I recently read the latest issue of WebMD with the article about Michael J. Fox who lives with Parkinson’s Disease. The more I read how he chooses on a daily basis to deal with his disease the more I realized that it really doesn’t matter whether you’re dealing with cancer, diabetes, parkinson’s or anxiety. Oftentimes the answers to getting through are the same. His brand of dealing is pragmatic and down to earth.
So, these 7 tips are lifted straight from the December 2014 issue of WebMD from the article Future Focus. I added a few of my own comments in italics.
1. Accept what you cannot change…When I saw it (Parkinson’s) as just one of the things I was dealing with, trhen I could see the room around it. Straight from the 12 steps this is one of the most powerful tools for dealing with anything. When I accept that I have anxiety and that may mean I have unexpected heart racing or sweaty palms and I don’t fight the feeling, the disorder gets so much easier to deal with. When I live in denial or fight my disorder I live in fear of attacks, am ruled by the symptoms and am out of control.
2. Practice patience. When Fox does have a down moment, “I just wait it out.” Most of the time I don’t have to react to my anxiety symptoms. Whether it’s shallow breaths or a crazy/busy mind if I can just sit quietly and observe what’s happening and say “Huh, this is anxiety stuff. Interesting.”, the feelings subside fairly quickly. If I invest in the anxiety feeling I will make them grow and snowball.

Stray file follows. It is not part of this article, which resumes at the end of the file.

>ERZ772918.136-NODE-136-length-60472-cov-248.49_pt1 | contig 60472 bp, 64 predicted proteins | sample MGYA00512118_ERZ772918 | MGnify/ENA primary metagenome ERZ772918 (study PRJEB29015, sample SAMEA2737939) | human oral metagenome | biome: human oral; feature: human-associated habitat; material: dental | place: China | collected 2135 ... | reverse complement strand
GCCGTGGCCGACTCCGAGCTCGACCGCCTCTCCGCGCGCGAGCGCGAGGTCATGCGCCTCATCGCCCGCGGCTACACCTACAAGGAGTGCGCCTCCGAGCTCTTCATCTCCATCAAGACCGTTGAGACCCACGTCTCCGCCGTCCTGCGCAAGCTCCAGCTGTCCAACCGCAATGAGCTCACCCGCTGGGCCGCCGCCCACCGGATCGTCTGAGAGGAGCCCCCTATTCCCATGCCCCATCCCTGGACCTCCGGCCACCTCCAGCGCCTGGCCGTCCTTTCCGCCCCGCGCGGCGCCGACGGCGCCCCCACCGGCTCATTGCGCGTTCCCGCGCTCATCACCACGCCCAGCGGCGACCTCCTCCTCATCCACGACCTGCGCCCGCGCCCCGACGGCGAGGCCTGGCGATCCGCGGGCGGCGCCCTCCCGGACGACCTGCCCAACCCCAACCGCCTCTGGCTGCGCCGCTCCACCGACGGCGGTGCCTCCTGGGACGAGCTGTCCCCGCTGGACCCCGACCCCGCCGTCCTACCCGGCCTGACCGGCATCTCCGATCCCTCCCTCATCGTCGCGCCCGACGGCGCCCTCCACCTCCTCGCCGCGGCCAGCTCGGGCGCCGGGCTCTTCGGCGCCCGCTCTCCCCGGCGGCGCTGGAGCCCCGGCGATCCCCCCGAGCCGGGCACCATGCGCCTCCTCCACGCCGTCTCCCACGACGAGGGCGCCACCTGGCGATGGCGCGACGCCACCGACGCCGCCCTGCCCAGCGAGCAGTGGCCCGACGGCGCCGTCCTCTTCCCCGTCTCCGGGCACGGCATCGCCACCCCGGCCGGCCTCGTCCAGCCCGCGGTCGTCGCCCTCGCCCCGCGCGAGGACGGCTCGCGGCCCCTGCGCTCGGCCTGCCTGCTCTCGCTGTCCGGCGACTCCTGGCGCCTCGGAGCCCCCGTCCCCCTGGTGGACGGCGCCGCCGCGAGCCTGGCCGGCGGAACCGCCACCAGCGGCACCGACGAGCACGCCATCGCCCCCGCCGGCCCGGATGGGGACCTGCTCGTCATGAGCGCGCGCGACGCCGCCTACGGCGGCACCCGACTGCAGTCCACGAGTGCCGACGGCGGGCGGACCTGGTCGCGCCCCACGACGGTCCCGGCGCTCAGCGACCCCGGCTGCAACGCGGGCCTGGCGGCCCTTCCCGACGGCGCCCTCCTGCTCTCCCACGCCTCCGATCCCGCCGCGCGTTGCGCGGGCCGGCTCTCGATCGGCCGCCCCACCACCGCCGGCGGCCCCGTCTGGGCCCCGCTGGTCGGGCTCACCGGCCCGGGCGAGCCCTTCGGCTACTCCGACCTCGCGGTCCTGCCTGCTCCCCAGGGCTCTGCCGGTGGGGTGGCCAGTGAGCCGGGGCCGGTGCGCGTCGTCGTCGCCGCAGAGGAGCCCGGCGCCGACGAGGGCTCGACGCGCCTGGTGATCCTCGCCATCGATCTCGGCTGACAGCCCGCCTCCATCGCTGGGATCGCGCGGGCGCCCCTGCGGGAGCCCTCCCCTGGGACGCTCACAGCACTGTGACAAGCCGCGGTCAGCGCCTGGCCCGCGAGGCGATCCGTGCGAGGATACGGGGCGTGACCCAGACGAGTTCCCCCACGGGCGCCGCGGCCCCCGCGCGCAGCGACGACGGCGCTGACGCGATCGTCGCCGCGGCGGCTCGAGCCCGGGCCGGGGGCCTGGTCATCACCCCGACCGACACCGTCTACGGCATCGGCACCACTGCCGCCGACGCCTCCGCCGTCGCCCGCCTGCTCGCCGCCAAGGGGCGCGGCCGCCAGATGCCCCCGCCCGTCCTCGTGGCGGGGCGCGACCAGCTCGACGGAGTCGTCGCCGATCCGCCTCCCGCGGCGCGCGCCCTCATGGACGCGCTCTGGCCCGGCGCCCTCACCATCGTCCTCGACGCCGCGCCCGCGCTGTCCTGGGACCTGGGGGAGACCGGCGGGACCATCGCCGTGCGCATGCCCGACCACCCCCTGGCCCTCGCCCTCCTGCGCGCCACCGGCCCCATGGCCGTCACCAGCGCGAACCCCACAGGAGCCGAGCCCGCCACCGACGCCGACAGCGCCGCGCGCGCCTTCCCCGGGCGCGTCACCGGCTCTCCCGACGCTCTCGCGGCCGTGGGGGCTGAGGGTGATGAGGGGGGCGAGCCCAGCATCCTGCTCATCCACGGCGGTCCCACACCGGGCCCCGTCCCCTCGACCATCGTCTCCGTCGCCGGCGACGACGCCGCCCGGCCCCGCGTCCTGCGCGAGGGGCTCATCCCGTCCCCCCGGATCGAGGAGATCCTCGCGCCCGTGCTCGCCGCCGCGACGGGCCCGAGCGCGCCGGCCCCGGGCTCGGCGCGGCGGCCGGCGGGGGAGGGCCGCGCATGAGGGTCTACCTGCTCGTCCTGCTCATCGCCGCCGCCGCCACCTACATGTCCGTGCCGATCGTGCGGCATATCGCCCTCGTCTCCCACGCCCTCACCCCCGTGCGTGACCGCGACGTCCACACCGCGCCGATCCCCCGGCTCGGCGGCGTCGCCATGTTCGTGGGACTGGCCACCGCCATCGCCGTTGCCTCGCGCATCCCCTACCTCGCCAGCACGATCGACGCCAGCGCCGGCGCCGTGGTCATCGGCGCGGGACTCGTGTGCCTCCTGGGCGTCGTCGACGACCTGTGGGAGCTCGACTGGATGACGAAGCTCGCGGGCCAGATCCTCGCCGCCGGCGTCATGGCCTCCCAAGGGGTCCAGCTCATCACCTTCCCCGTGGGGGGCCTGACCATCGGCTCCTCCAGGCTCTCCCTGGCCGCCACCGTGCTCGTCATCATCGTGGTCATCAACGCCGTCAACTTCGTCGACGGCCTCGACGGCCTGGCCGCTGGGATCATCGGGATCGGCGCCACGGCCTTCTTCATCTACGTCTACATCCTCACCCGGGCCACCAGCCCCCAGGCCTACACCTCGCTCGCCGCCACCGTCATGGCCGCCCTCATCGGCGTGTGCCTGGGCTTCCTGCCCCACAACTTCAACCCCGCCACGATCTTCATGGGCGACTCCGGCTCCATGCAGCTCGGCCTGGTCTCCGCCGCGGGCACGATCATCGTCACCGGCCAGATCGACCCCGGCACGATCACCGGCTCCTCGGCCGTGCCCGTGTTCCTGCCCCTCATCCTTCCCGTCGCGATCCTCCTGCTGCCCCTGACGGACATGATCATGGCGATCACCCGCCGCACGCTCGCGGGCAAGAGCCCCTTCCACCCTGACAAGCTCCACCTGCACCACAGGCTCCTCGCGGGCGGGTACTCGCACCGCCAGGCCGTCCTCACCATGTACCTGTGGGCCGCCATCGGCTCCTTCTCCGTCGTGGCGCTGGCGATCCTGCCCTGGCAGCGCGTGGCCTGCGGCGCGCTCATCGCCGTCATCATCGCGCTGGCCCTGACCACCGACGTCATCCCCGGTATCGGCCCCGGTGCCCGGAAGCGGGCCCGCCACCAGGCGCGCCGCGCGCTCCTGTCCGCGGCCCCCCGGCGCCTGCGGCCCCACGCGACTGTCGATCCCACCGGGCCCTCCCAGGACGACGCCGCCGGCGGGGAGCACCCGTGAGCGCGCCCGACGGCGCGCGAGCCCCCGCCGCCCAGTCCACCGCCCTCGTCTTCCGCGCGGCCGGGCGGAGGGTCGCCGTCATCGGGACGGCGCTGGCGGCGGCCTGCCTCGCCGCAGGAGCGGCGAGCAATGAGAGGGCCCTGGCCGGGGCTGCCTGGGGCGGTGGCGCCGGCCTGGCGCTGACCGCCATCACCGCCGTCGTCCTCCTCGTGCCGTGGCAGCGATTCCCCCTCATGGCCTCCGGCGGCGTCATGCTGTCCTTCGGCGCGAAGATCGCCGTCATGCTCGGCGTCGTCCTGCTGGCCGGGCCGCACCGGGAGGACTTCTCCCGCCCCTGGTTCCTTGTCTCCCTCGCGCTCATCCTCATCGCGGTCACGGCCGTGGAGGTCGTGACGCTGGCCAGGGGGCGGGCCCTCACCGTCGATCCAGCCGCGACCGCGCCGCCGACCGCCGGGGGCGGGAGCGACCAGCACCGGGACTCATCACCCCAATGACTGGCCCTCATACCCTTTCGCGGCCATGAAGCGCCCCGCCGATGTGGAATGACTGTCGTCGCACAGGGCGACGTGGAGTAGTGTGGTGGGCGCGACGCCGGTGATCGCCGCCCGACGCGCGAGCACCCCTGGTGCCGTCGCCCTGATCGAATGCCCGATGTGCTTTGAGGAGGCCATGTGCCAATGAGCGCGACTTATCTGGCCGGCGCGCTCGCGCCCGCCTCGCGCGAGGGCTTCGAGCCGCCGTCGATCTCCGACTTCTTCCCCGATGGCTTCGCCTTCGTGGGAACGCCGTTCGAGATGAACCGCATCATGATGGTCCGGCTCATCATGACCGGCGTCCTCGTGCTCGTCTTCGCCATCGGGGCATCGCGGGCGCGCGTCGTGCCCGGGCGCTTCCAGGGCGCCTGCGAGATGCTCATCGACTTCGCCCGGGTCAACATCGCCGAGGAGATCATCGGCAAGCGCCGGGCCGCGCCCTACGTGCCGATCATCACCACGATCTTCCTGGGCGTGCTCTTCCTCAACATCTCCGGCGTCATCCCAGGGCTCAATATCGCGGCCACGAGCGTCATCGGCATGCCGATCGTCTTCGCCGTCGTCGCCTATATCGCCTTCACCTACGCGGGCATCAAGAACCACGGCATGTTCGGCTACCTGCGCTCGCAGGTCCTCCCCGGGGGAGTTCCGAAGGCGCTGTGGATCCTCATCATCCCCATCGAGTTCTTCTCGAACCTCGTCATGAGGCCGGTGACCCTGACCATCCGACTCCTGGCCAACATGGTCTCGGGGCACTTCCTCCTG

3. Embrace family ties “My family makes me a better person because they take me out of myself. ” Anxiety people are great at ruminating. If you’re spending time with little ones it forces you to be in the moment, if you’re spending time with people who need your help, you’re putting your problems into perspective and dealing with the most pressing problems. Whether it’s family or volunteering, getting out of yourself is the best way to let that ruminating mind take a rest.
4. Let go of judgment. “When there’s no ‘good’ or ‘bad’, ‘right’ or ‘wrong’, it just is what it is. This is the hardest part for most of us to practice. I urge my students and clients to release their judgments about themselves and how things should be. This goes along with acceptance. If I can just say, “huh, this is anxiety, interesting.” I’m less likely to think “Oh no! My heart is racing and I’m sweating and shaking. People must think I’m a freak. Oh no! Please stop!!” Anxiety loves that kind of thinking, it’s what helps her grow and find a place to live. So letting go of judgment just helps us deal with what’s happening and not try to push it away.
5. Turn assets into liabilities. “Being small growing up, I had to make an extra effort in things I did, and it opened up so many possibilities for me. ‘Nothing ventured, nothing gained’ was obvious to me from an early age. ” Having anxiety means that our minds already works differently than other folks’ minds. How can that be an asset? I run my own business and am consistently having to problem solve and I never quite come up with the same answer as the other guy. It’s been a huge help in sticking out from the crowd.